One of the highest priority things I look at in the contract when I’m going over it with a professional. How do you get out of the agreement? And then what do you have to do if it ends within a certain period? In that way, the employee can know that I need to set aside this amount of money if I must pay for tail insurance or if I must pay back the signing bonus. So, they’re important discussions and things employees could negotiate before signing any employment agreement. Hopefully, that was helpful—kind of a little overview of termination of an employment contract.
How You Can Terminate an Agreement
You probably shouldn’t, and your employment contract probably prohibits it. In any contract, it’s going to state how you can terminate an agreement. It could be for-cause, without-cause, mutual termination, or maybe the initial term ends. But in most cases, I mean most contracts are terminated without-cause termination. Without-cause termination, either party can terminate the contract with a certain amount of notice to the other. Typically, around 30 to 90 days is a standard amount for most employment agreements. Suppose you are an employee, and for whatever reason, you don’t want to work for the employer anymore. In that case, you need to follow those terms written on the without-cause termination notice.
And it always needs to be written. It’s going to state that you must write a letter. And then, it will also state if it’s a 60-day without cause termination. The employee has to provide it 60 days prior, work it out, and after the 60 days are over. The employees are free to go once the contract terminates, and the employees are free to move on. They want to go where they want to go after that—considering if there’s a non-compete or a non-solicit. Still, we’re not going to get into that today.
How Do Employees Communicate a Notice?
The most crucial part as far as this goes is that it will be called “notice” or “notices.” It’s toward the back of the employment agreement initially provided by the company. And this will state who, then how you need to provide notice if there is communication.
An employee could provide in writing a certified letter or overnight hand delivery of whatever termination notice you’re going to provide. And that would then be considered effective notice. Very few contracts allow email as an effective notice medium. If you gave, let’s say, you wrote an email telling your employer. I’m giving you without-cause termination notice, and I have 60 days. X will be my last day of work. I appreciate the opportunity. Well, if the email is not an effective communication medium within that notice section, that’s not considered effective notice. And then, the employer could make you work for another 60 days until you provide effective notice. So, that’s the most important part. You need to look in the notices section and determine if the proper way to terminate the agreement includes email.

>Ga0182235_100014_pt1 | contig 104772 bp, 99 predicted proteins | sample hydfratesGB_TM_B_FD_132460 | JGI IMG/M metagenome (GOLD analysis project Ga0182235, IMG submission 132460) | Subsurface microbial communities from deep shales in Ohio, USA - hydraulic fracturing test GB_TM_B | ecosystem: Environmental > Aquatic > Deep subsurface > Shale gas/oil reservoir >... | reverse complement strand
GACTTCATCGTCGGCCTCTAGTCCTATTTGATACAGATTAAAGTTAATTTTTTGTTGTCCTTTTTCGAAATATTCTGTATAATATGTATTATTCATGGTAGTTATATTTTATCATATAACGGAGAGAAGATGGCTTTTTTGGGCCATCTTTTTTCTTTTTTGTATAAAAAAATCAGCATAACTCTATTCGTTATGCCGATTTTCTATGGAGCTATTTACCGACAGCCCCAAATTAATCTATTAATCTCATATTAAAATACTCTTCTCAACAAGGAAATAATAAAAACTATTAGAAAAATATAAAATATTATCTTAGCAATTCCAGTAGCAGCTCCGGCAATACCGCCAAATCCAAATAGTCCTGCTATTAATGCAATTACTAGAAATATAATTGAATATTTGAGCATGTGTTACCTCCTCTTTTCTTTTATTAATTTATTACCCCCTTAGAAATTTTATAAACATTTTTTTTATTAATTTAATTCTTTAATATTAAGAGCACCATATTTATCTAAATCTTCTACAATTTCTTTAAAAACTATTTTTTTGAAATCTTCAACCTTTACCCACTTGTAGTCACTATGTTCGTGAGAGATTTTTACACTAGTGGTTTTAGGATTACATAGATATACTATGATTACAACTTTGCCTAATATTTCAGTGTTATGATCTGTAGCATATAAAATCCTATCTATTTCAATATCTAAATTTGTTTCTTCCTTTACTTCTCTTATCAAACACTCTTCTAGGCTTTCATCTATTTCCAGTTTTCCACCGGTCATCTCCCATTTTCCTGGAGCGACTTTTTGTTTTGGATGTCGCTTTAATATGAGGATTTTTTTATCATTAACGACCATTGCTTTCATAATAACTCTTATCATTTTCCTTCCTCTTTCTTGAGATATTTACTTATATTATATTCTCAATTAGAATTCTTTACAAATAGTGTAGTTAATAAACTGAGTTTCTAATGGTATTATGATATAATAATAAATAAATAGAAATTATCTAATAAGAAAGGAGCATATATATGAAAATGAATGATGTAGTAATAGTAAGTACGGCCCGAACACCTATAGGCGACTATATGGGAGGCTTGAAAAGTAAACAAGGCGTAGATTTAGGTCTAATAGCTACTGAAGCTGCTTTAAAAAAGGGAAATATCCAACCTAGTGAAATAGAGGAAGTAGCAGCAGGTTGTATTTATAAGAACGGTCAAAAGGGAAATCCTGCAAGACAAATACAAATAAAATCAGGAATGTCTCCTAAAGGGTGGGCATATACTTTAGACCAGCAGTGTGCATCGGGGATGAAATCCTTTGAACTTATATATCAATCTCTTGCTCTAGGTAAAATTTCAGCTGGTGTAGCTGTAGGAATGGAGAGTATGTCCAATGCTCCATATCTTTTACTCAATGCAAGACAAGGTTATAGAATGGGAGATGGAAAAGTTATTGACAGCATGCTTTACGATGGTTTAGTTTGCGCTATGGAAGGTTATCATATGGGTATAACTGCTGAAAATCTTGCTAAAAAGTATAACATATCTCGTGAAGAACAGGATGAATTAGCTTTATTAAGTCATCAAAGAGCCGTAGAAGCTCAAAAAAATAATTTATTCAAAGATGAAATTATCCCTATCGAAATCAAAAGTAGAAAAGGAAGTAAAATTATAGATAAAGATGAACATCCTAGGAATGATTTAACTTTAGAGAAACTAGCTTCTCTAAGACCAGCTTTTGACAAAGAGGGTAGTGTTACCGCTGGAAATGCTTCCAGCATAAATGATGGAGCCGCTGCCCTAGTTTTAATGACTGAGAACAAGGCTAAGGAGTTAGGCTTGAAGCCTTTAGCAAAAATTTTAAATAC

I can tell you if I review a hundred contracts, 98 of them will not include email or fax. And you certainly can’t just verbally tell your employer you’re leaving. It must be in writing. And most often, it has to be sent either by certified mail or hand-delivered. It depends on whether you work for a small practice or a big conglomerate with locations in every state. It’ll be impossible to hand-deliver the notice if you must provide notice to the headquarters, and that’s halfway across the country.
The Consequence of Notice Not Received
To be safe for the most part, you need to write a letter. You’ll have to print it out and send it via certified mail that the employer is using. Usually, it’s one or two. You must send it to the owner if it’s a smaller practice. If it’s a big conglomerate, you have to send it to probably your boss plus the legal apartment of the company as well. If you look through, how much notice do I have to provide? And then how do I have to provide effective notice? You’ll be safe.
I have a couple of scenarios, and people have called me after the fact. And they’ll say I sent a letter to my employer’s email. I told them I was going to terminate the contract, and they didn’t say anything. I assumed that my contract would end on a specific date. The employer was mad about the employee leaving the company. The employer ticked off that they were leaving. So, what they did was they just sat on it for 45 days. And then, 15 days before the physician thought he was going to leave, they said, you didn’t provide us with effective notice. Email isn’t an effective form of communication to provide notice. You owe us another 60 days until you give us effective notice, meaning a written letter sent via certified mail.
And so, the physician had already lined up another job, he had a start date in mind, and then he had to return to the new employer. He would say, I apologize; I will have to delay my start date by almost two months. That was a tough pill to swallow for the physician. If you follow the terms of the notice section, then you should be okay.